Bladder Cancer Panel

Bladder disease starts when urothelial cells mutates and develop a mass called a tumor. Urothelial cells additionally line the renal pelvis and ureters. Malignant growth that develops in the renal pelvis and ureters is additionally viewed as a type of bladder cancer and is frequently called upper tract bladder cancer.

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Head and Neck Cancer Panel

Head and neck cancer is a collective term for different cancers that includes a number of different malignant tumors that develop in or around the throat, larynx, nose, sinuses, and mouth.

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 Neuroendocrine Neuroendocrine Tumor Panel

Neuroendocrine tumors are cancer of the specialized cells of the neuroendocrine system. They can have the cellular properties of both hormone-producing endocrine cells and nerve cells.

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 Ovarian-Cancer-Panel Ovarian Cancer Panel

Ovarian cancer accounts for 2.5% of cancers in women and 5% of deaths from cancer. The 5-year survival rate for women with all types of ovarian, fallopian tube, and peritoneal cancers is 47%.

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Prostate and Testicular Panel

Prostate cancer is the most common cancer among men and the average diagnosis age is 66. Testicular Cancer: The general 5-year survival rate for men with testicular cancer is 95%.


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Pituitary Gland

The pituitary gland also called as master endocrine gland is part of endocrine system that regulates hormoes that regulate several body functions.

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Germ Cell Tumor Panel

Germ cell tumors are the cancer of reproductive cells. Germ cell tumors occur as cancer of the testicles (testicular cancer) or cancer of the ovaries (ovarian cancer). Some germ cell tumors occur in other areas of the body, such as the abdomen, brain and chest.

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Pancreatic Cancer Panel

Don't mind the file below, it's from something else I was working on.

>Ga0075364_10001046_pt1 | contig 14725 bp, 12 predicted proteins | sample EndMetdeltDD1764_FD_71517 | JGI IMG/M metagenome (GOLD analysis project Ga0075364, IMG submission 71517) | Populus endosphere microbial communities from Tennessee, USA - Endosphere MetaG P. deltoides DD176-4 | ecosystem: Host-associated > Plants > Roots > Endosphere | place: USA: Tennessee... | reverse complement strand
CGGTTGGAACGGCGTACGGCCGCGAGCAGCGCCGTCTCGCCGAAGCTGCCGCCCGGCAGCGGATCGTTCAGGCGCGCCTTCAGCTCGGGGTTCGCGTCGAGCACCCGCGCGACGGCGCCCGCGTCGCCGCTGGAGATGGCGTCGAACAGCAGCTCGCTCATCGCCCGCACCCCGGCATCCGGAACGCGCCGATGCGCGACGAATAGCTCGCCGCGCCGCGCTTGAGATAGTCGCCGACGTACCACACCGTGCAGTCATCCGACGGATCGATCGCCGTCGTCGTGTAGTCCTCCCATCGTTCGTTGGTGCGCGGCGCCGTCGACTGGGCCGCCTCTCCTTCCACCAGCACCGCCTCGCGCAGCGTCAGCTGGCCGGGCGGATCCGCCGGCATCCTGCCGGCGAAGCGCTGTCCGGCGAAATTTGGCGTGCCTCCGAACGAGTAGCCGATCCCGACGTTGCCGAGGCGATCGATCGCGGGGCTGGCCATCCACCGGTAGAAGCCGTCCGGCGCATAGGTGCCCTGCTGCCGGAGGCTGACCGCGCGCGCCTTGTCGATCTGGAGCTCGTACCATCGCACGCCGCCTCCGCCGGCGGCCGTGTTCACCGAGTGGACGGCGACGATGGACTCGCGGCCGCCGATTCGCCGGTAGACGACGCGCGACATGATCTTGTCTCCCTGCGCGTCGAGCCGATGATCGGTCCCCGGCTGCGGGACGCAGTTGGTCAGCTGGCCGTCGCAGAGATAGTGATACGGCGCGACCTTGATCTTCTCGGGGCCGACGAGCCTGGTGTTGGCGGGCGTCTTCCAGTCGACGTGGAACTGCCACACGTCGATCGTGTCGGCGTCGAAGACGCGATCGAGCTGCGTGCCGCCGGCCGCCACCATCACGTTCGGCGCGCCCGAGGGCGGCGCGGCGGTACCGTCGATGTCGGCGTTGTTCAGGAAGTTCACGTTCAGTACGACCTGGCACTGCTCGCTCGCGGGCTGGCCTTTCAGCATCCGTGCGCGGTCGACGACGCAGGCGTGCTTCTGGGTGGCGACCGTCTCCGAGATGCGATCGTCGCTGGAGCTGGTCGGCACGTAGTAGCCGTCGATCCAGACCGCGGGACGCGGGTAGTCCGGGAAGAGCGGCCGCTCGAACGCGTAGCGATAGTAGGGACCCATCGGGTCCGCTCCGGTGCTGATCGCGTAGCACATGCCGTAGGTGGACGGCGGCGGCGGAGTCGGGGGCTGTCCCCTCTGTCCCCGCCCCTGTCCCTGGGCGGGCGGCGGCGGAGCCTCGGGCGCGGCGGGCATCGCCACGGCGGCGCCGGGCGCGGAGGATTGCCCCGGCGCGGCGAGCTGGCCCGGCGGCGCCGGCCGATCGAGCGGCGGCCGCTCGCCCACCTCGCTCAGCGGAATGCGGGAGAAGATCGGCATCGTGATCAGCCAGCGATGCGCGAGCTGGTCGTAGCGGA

Pancreatic cancer one of the difficult to diagnose cancer since there is no specific screening test. The early-stage pancreatic cancer shows no signs or symptoms, making it difficult to diagnose.

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Breast Cancer Panel

Cancer begins when healthy cells in the breast change and grow out of control, forming a mass or sheet of cells called a tumor. A tumor can be cancerous or benign. A cancerous tumor is malignant, meaning it can grow and spread to other parts of the body. A benign tumor means the tumor can grow but will not spread.

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Vascular tumor Panel

Vascular tumours are a common cause of soft issue masses, particularly in young adults, and may be confused clinically with other soft tissue tumours, especially if there is no overlying skin discoloration.

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Cervical Cancer Panel

Cervical cancer is most often diagnosed between the ages of 35 and 44. About 15% of cervical cancers are diagnosed in women over age 65. It is rare for women younger than 20 to develop cervical cancer.

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Muscle Panel

There are many types of soft tissue tumors, and not all of them are cancerous. Many benign tumors are found in soft tissues.

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Lung Cancer

Lung cancer is the second most common cancer and the leading cause of cancer death for men and women.

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Melanoma Panel

Melanocytes produce the skin’s pigment or color. Melanoma begins when healthy melanocytes change and grow out of control, forming a cancerous tumor

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Esophagus Cancer Panel

There are 2 major types of esophageal cancer a) Squamous cell carcinoma, which is a type of esophageal cancer starts in squamous cells that line the esophagus, b) Adenocarcinoma develops in the glandular tissue in the lower part of the esophagus where the esophagus and the stomach come together.

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Colorectal and Stomach Cancer Panel

The colon and rectum make up the large intestine, which plays an important role in the body's ability to process waste.

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Liver Cancer Panel

Liver cancer is generally classified as primary or secondary. Primary liver cancer begins in the cells of the liver. Secondary liver cancer develops when cancer cells from another organ spread to the liver.

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Kidney Cancer Panel

Kidney cancer begins when healthy cells in 1 or both kidneys change and grow out of control, forming a mass called a renal cortical tumor. A tumor can be malignant, indolent, or benign. A malignant tumor is cancerous, meaning it can grow and spread to other parts of the body.

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B&T Cell Associated Lymphoma Panel

There are two types of lymphocytes, B cells, or B-lymphocytes: which make antibodies to fight bacteria and other infections. T cells, or T-lymphocytes: which kill bacteria, viruses, fungi, and abnormal cells and trigger the B cells to make antibodies.

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